Nichijou was a highly anticipated show. Why shouldn’t it have been? Kadokawa Shoten were riding high off of many successes in the late 2000s anime market. Their partnership with Kyoto Animation on the Full Metal Panic, Haruhi Suzumiya, and Lucky Star series earned them lots of yen from novel sales and merchandising. While there was a slight downturn with their collaboration on the Munto TV series, that could be easily explained as a blip, a statistical outlier. As such, Kadokawa Producer Atsushi Ito figured big things would happen for Nichijou and planned/marketed it as a success from day 1. Suffice to say, certain goals were not met and Kadokawa Shoten’s video division took a loss on the show. Likely putting a popular gag comedy in 13 BD/DVD volumes scheduled for longer than a year didn’t help. In 2013, Kadokawa began re-releasing older titles in compilation Blu-ray boxes. The very first title released in this format was Nichijou to earn a bit more yen from video sales. This is a review of that BD-Box from August 2013.
Following the hugely successful first season, TBS producer Yoshihisa Nakayama was easily able to get a sequel approved rapidly after the show finished broadcasting. Furthermore, he was able to convince TBS (and other committee members) to make this sequel twice as long as the first season was. In order to celebrate 5 years since broadcast, TBS released both seasons of the show in blu-ray boxes. After the successful first season box, the second was released in November of 2014. This is a review of that box set.
In 2004, TBS’s producer Nakayama decided to create an adaptation of a popular visual novel to run on TBS’s broadcast satellite channel BS-i. He chose to collaborate with Pony Canyon, Movic, and a studio which had aired its first TV animation production the year prior, Kyoto Animation. That adaptation was very popular and as such Nakayama went back to a Key visual novel for another adaptation, which ran from October 2006 to March 2007. As with most TV series in 2007, it was only released on DVD at the time, despite airing in HD. In late 2009, TBS and Pony Canyon released the highly anticipated Blu-ray Box set. This is a review of that Blu-ray Box for the series Kanon. (Box images courtesy of TMSIDR)
In 2004, TBS’s producer Nakayama decided to create an adaptation of a popular visual novel to run on TBS’s broadcast satellite channel BS-i. He chose to collaborate with Pony Canyon, Movic, and a studio which had aired its first TV animation production the year prior, Kyoto Animation. The adaptation of the novel began in January 2005 and ran until March 2005 with DVDs releasing throughout 2005 including a bonus OVA disc containing two special episodes in October 2005. In early 2006, TBS and Pony Canyon began promoting it as one of the first anime Blu-ray releases before delays pushed it back to a December 2006 release time. This is a review of that Blu-ray Box for the series AIR.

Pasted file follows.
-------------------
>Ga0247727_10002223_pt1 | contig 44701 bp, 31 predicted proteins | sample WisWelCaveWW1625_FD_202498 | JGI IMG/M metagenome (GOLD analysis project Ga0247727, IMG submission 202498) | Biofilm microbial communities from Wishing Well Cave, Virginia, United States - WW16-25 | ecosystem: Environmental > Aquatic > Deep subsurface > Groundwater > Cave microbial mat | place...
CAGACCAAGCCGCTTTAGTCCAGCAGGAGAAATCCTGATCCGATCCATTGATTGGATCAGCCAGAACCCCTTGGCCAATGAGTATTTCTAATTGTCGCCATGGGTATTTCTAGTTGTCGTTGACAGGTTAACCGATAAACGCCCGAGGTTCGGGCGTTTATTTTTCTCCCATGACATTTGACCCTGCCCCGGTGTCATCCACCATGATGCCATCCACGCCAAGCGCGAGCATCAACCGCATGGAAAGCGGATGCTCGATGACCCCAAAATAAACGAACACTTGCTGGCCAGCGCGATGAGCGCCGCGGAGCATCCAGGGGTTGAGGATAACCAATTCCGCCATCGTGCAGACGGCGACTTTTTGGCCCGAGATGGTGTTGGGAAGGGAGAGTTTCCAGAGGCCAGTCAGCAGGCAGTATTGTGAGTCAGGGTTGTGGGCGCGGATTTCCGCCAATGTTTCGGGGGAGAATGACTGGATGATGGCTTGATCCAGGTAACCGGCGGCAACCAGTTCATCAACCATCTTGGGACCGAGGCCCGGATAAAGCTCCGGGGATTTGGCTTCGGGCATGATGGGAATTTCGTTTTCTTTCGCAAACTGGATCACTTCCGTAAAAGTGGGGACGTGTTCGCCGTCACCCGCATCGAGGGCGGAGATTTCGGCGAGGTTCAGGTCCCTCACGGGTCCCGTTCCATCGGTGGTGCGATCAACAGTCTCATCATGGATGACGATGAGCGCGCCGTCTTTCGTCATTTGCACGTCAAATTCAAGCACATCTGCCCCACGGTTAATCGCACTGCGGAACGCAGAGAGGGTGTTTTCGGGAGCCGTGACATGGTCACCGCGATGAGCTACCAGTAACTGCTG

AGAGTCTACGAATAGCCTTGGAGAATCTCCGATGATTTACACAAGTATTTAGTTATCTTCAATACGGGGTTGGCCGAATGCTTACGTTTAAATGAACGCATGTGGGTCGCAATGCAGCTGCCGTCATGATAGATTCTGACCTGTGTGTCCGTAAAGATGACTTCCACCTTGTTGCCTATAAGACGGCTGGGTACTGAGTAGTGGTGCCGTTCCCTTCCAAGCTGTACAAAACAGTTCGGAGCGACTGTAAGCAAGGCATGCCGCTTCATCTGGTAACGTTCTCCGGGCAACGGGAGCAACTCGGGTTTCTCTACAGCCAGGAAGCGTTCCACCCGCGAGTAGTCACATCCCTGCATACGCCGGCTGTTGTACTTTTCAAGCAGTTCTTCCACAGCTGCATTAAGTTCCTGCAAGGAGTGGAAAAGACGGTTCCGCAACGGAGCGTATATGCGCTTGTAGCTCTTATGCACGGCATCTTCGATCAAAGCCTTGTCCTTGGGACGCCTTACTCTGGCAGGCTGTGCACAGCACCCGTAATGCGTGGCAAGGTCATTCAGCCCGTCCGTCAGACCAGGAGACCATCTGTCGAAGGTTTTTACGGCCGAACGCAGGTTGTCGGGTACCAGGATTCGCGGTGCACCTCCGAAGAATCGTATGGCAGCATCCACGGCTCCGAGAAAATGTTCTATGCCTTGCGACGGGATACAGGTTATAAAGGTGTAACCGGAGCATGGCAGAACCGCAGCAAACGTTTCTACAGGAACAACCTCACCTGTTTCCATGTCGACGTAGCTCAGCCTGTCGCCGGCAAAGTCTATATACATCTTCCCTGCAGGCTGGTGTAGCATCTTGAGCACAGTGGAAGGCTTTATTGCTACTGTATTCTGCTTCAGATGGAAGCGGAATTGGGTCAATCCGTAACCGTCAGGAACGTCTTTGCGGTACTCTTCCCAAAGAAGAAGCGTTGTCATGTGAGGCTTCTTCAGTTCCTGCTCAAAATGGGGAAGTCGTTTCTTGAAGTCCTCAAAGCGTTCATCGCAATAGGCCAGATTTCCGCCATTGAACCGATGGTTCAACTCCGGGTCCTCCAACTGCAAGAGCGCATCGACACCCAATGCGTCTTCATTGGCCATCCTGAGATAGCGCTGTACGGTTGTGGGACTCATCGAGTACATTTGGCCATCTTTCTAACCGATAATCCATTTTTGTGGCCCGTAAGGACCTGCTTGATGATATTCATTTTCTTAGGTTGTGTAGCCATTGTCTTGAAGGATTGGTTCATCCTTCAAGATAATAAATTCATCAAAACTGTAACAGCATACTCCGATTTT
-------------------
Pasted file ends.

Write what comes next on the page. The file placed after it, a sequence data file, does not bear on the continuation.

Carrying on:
In 2011, the producers at Kyoto Animation and Pony Canyon decided to re-unite the staff from the hit series K-On! for an original production. Through many changes during the planning process, the final version became a show about the daughter of a mochi shopowner in a little shopping district. Tamako Market had little promotion before its initial running of January-March 2013, only a few magazine articles and commericals promoted the show. It failed to catch fire like the previous show from the staff, but it wasn’t for a lack of love towards the characters. In 2014, a sequel film, Tamako Love Story was produced. Following that release and the popularity of the film, KyoAni and Pony Canyon decided to re-release the series in a Blu-ray box. This review covers said box of the show published by Kyoto Animation and the Usagiyama Shopping Street.
In 2013, Ayano Takeda wrote a novel based on her and her friends’ experiences in concert band/wind music called Sound! Euphonium: Welcome to the North Uji High School Concert Band. This was her second novel published after she won the Japan Love Novel award for her manuscript Today, We Breathed Together. Takeda’s novel caught the attention of two producers at Kyoto Animation (Eiharu Oohashi and Riri Senami). They approached the publisher for the rights to adapt it into an anime and, after partnering with Pony Canyon, Lantis, and Rakuonsha, they began airing it in April 2015. This review covers the first Japanese Blu-ray volume of the show published by Kyoto Animation and the Hibike Production Partners.
The television anime series Tamako Market aired from January until March 2013. Though it was a pleasantly charming series, the director of the show, Naoko Yamada, felt she wasn’t done with the franchise once the final episode was finished. One of the interesting points of the TV show was that it focused around the main character, Tamako Kitashirakawa, but it never focused on her as a character; rather it detailed about the shopping market as a whole instead. Director Yamada wanted to delve into Tamako herself, and given that the theme of the franchise is “love”, what better medium than an adolescent love story? Thus, Tamako Love Story was brought to life. The film opened on April 26, 2014 and was released on video disc October 10, 2014 (mochi day and Mochizo Ooji’s birthday). This is a review for the Japanese Blu-ray release of the film. My thoughts on the film itself can be found elsewhere.